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8 Ways You Can Evaluate Your Recruiting Phone CallsTuesday, January 10th, 2017

by Jeremy Tiers, Director of Admissions Services

Phone calls to prospective students: That was one of the hot topics yesterday during my first admissions training workshop of 2017.

When it comes to recruiting phone calls, I find admissions counselors either love them or hate them…and quite often it’s the latter.

Regardless of which group you fall into, very few counselors adequately analyze the content of their recruiting phone calls and determine what they could do better the next time.

Self-evaluation is a crucial part of growth, so today I’m going to help you with that.

Let’s go ahead and assume that you’re able to connect with your prospect because you set up the call through a previous communication like we’ve recommended in the past.

When you hang up or press end on the call, I want you to ask yourself the following eight questions:

  1. At some point during the phone call, did you make your prospect feel wanted? How? Could you prove it if you had to?
  2. How much talking did you do vs. them? If you spent a lot of time bragging about different aspects of your school or telling them all the reasons you think they’d be crazy not to apply, visit, or submit their deposit, you risk boring your prospect and causing them not to remember the key details and selling points that you want them to…and there’s probably a good chance that the next time you call you’re going to get their voicemail.
  3. Did you start the phone call with a weak, non-specific phrase? In the same way that I recommend your letters and emails be original and have a strong opening sentence, the same holds true for your phone call. Last week I told you to avoid the three words “I was just…” in your recruiting conversations.  Too many counselors start out their recruiting phone calls that way. Phrases like that sound weak, they’re usually not the truth, and they do nothing to set up the rest of your call or create any sort of urgency.
  4. Did you give them the chance to ask questions? You need to create opportunities in each call that allows your prospect to open up and respond to your questions, as well as ask questions of their own.
  5. Did you make them laugh? If you didn’t, research shows that you failed to engage one of the primary ways we connect with each other.
  6. Did you ask them what they view as the next step in their process? Rather than assuming you know what they’re going to do next, I want you to ask them. What a lot of counselors tell me they find is that the prospect’s timeline doesn’t match theirs.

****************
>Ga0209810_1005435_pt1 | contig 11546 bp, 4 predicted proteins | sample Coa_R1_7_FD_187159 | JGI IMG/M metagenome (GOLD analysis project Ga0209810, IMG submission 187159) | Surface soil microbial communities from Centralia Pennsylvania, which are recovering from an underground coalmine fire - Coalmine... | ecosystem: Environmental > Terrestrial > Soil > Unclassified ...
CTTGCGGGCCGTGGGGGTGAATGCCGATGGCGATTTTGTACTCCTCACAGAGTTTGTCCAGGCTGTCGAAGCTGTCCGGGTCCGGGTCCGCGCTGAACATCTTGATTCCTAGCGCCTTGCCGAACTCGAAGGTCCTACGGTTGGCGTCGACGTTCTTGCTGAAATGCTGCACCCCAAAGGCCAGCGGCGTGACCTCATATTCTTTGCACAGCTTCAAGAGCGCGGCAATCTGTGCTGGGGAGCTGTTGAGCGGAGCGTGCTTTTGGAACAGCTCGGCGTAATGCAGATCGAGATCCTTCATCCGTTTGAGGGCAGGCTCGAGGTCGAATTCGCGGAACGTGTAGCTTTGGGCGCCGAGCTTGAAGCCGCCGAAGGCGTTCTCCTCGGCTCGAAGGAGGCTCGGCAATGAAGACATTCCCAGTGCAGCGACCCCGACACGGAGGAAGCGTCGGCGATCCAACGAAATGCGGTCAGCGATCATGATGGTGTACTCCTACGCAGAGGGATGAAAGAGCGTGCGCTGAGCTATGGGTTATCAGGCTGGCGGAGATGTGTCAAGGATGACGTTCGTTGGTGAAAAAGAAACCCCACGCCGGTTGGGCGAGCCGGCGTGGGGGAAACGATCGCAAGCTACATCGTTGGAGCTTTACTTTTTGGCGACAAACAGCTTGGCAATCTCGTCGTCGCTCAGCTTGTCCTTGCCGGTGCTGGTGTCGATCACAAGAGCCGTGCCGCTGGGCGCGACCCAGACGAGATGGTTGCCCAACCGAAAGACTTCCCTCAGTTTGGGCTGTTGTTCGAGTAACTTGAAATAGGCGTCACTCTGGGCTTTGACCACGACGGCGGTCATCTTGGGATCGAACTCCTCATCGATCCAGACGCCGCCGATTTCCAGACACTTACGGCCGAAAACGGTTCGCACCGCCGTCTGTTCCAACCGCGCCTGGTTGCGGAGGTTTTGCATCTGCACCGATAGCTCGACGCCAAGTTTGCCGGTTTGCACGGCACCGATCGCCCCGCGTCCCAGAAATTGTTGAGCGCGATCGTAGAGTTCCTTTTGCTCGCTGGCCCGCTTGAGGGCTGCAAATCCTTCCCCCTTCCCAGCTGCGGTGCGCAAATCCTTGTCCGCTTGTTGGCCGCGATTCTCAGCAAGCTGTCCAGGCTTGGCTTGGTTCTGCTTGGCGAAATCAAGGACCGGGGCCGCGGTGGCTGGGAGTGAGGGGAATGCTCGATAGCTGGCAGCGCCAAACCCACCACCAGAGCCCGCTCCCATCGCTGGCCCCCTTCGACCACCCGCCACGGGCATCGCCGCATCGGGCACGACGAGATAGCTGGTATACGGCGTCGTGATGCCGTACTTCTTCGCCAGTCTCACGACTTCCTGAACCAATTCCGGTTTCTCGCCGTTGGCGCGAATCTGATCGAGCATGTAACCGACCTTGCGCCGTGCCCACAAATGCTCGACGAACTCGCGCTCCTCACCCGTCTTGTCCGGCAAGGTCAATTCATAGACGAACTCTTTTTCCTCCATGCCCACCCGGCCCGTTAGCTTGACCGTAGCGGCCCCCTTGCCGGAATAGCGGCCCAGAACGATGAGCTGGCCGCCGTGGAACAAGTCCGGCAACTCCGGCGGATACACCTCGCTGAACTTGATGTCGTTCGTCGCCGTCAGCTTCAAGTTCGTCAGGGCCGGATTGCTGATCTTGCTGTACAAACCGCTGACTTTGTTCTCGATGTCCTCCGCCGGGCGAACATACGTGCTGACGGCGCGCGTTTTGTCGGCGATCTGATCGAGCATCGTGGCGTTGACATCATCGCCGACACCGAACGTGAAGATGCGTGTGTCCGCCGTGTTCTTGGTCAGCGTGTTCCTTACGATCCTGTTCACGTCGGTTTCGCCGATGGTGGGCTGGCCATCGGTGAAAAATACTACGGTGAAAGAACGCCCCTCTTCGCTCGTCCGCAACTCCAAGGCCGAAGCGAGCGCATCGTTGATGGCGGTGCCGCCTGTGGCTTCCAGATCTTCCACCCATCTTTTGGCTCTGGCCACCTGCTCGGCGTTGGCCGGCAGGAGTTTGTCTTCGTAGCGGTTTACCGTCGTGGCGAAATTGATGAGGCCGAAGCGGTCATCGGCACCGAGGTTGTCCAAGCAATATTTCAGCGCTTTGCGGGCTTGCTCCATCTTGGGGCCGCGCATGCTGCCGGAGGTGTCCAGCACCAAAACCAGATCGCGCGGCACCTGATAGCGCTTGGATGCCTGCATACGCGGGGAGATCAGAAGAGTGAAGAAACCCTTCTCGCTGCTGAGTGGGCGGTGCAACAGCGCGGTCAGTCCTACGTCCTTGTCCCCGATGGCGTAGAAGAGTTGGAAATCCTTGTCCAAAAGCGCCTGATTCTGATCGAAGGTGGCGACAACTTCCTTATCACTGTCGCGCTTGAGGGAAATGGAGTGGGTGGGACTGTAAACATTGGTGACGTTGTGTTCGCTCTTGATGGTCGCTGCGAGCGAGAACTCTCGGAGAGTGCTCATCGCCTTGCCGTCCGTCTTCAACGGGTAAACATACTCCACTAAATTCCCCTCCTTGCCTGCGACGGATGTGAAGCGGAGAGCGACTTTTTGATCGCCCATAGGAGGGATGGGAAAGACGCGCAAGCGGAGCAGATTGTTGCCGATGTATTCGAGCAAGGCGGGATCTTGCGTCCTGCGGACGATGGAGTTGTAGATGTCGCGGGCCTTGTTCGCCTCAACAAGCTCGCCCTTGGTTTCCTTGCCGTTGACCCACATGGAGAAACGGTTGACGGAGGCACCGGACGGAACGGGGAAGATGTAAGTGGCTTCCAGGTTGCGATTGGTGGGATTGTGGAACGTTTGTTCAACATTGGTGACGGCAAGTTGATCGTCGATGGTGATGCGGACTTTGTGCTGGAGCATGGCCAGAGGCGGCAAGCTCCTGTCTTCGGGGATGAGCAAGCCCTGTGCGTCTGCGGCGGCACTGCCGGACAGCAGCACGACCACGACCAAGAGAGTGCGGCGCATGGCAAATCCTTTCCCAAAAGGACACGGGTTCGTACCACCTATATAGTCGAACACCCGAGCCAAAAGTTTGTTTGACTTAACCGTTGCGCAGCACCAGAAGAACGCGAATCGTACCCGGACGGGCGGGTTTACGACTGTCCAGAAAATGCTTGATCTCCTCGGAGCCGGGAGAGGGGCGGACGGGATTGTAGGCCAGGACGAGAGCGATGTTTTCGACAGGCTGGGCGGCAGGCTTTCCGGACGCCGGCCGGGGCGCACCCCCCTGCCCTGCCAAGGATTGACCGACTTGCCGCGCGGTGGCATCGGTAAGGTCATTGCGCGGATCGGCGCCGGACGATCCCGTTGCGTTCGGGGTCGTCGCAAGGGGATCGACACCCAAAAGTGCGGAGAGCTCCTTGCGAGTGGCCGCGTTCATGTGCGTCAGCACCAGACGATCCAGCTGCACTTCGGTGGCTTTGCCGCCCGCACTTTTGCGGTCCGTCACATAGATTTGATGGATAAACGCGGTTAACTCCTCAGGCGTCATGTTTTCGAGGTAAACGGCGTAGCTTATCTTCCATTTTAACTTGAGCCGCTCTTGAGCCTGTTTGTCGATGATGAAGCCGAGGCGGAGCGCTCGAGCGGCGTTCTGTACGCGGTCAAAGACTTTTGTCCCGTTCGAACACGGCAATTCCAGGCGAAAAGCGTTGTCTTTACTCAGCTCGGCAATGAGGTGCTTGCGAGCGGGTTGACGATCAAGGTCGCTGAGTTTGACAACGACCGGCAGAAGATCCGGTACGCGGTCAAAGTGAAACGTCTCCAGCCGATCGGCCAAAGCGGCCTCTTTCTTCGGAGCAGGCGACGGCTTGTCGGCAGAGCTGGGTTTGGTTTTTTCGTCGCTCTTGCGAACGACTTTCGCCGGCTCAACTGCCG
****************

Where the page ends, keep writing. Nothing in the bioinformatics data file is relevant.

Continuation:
7. Were you able to come away with talking points for future recruiting calls, letters and emails? If you were trying to multi-task (i.e. reply to emails) the answer is probably going to be no…which is a problem because you may have just missed out on an opportunity to strengthen your recruiting relationship. Always give your prospect your undivided attention, and furthermore, you could even repeat back to the prospect one thing you learned from them as a way to confirm you’ve been listening.
  8. Did you end your call on a positive note? Your prospects tell us that a simple “thank you for your time and input” goes a long way. And, it also increases the chances that future calls will be answered.

Questions? I’m just an email away at jeremy@dantudor.com

P.S. Here’s a picture of my descent into Chicago on Sunday that I thought you might enjoy.  Have a great rest of the week!










I Want You to Avoid These Three WordsTuesday, January 3rd, 2017

ncrc16convoby Jeremy Tiers, Director of Admissions Services

Words matter. They compel us to do things, and they also bore us to the point where we stop paying attention or listening.

Considering how hard it is to get and keep the attention of a 16 to 21 year old these days, it’s important to know which words and phrases to avoid.

In the past two years I’ve identified three words that a lot of admissions counselors use that provide little to no benefit for them.

They use these words to start a new email. And they use them even more so at the beginning of a phone call.

The problem is, when you say these three words together, you risk slowing down the recruiting process, or worse, stopping it altogether.

Those three words are:

“I was just…”

Have you ever said, “I was just calling to see if…”, or, “I was just writing to check in…”. I have many times over my professional career, and they don’t yield the results I’m looking for.

Why is that?  What is it about “I was just” that makes it so bad in a recruiting situation? When you use that phrase, your prospects all know what you want: You want information, or you want an update.  You need to find out if the student is close to completing their application, finishing the FAFSA, picking a time to visit campus, or making a decision.

And, since you don’t want to pressure that 16 to 21 year old, you play it cool and slide into the conversation by saying, “I was just…”

When you use those three words together, what you’re doing in most cases is giving your prospect the unintended message that they don’t need to take action right now.  Or, depending on the topic of the discussion, you might be telling them (believe it or not) that they aren’t all that important to you.